Verdict: Should you buy the OnePlus 9RT?
The OnePlus 9RT starts at ₹42,999 (~$580) in India, which if you read the performance section of this review, is a tempting deal for gamers. You’re getting last year’s flagship chipset, a premium design, an excellent display, a good set of cameras, and 65W fast charging. However, Xiaomi just launched the Xiaomi 11T Pro in India which also gets the same Snapdragon 888 chipset but comes with a bunch of additional perks over the OnePlus 9RT such as a 10-bit display, a 108MP camera setup, a larger 5,000mAh battery, and crazy 120W fast-charging — all for ₹3,000 cheaper.
The Xiaomi 11T Pro starts at just ₹39,999 and is a better deal compared to the OnePlus 9RT. There’s no particular aspect about the OnePlus 9RT that stands out and justifies the additional premium, except the performance maybe. The vapor cooling chamber keeps the thermals under check and enables excellent performance, but the Xiaomi 11T Pro isn’t going to be too far behind either. There was a time when I would have recommended the OnePlus 9RT for the better software experience that OxygenOS provides, but there’s not a lot of difference in that department now. In fact, MIUI has improved so much that I would even prefer it over OxygenOS in some instances.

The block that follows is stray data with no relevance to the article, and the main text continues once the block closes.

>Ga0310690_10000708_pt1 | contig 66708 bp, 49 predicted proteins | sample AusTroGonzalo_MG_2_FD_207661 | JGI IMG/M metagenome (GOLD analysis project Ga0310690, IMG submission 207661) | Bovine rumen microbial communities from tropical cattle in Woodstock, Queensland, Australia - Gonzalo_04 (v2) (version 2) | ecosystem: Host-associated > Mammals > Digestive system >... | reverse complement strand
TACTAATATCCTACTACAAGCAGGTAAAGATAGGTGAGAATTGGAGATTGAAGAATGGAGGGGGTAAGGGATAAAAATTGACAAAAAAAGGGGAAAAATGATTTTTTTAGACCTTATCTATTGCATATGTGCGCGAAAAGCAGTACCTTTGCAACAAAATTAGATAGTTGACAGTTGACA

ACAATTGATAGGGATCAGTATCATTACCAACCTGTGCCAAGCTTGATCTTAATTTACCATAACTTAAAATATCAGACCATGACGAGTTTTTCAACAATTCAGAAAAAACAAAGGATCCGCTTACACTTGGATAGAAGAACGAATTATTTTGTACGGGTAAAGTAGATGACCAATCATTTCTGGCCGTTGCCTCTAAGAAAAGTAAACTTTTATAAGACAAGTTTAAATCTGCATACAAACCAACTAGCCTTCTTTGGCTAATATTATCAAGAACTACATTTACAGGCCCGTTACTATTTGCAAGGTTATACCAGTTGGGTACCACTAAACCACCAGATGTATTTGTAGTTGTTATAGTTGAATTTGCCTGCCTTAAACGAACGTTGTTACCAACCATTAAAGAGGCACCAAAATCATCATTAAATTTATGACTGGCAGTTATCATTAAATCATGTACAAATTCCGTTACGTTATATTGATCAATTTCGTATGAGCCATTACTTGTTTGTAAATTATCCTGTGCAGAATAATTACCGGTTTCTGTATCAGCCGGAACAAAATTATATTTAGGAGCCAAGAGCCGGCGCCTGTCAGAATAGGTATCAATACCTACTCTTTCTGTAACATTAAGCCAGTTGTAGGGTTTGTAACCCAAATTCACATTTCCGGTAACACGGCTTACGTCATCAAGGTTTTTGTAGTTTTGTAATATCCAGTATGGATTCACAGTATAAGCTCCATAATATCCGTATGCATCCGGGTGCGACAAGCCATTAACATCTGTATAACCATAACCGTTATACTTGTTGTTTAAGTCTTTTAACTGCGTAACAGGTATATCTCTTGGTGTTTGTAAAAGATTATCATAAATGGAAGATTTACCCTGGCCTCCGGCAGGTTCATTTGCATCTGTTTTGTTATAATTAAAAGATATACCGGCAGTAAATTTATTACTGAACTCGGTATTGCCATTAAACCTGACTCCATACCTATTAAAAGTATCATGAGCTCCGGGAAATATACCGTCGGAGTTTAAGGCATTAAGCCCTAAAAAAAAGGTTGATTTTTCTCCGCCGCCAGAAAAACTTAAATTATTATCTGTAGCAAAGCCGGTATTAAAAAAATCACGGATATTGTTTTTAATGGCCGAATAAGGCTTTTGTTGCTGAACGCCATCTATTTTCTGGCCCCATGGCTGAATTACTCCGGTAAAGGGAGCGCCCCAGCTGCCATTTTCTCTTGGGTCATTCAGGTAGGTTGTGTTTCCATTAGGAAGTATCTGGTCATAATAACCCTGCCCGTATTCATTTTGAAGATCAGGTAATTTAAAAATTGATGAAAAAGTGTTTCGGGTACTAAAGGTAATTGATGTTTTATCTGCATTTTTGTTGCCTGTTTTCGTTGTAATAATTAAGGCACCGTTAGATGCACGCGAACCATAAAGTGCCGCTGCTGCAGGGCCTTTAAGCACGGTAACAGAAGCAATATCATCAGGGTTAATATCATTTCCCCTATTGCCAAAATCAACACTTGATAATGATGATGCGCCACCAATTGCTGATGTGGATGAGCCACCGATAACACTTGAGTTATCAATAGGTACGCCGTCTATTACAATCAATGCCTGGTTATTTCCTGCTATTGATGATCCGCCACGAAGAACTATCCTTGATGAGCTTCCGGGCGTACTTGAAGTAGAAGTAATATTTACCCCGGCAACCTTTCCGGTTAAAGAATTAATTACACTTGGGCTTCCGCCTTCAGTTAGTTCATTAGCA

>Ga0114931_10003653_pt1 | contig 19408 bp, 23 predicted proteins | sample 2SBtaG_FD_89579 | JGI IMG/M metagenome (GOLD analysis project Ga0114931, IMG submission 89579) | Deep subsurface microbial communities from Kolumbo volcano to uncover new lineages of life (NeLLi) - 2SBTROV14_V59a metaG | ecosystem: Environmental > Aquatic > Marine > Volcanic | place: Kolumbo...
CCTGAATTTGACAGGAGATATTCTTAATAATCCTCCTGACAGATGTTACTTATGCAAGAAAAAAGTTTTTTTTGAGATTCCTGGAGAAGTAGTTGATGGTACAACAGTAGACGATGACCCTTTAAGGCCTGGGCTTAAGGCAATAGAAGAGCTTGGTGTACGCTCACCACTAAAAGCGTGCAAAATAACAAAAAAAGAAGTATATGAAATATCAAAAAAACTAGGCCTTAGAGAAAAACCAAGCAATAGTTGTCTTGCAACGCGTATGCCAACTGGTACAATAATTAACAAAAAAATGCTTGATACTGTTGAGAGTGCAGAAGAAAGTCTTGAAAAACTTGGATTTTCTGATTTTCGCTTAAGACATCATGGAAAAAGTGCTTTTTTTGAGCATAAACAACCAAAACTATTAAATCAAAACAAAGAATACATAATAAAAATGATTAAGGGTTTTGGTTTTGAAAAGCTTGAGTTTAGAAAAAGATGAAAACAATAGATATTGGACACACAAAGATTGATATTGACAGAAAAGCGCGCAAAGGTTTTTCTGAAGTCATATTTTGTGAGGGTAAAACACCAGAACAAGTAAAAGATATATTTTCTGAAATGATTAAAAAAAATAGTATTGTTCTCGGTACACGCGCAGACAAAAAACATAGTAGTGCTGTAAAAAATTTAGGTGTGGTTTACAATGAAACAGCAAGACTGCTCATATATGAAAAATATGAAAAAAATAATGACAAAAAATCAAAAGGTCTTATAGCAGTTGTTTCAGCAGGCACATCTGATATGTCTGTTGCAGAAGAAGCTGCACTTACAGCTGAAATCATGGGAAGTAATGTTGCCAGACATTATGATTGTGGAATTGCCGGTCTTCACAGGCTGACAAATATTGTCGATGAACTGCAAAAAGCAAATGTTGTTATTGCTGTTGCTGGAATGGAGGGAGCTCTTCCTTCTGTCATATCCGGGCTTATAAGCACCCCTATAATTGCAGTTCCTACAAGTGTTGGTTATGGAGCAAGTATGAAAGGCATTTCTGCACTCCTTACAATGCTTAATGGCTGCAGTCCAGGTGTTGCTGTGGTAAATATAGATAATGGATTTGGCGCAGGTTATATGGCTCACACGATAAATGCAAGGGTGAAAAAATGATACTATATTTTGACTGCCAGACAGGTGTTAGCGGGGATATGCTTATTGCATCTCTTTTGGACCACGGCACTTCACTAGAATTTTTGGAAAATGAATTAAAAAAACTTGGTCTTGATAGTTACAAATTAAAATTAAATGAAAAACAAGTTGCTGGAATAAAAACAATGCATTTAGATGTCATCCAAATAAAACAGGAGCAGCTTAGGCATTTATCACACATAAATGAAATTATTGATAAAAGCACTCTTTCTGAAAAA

Not to forget, the iQOO 9 is also expected to launch sometime soon in India with a similar set of specifications. If history is anything to go by, iQOO will definitely price the phone very aggressively which will bring a third competitor into the mix. The OnePlus 9RT is a solid phone that is unfortunately overshadowed by its competition. It’s a tempting option for gamers, but not the best value proposition for everyone else.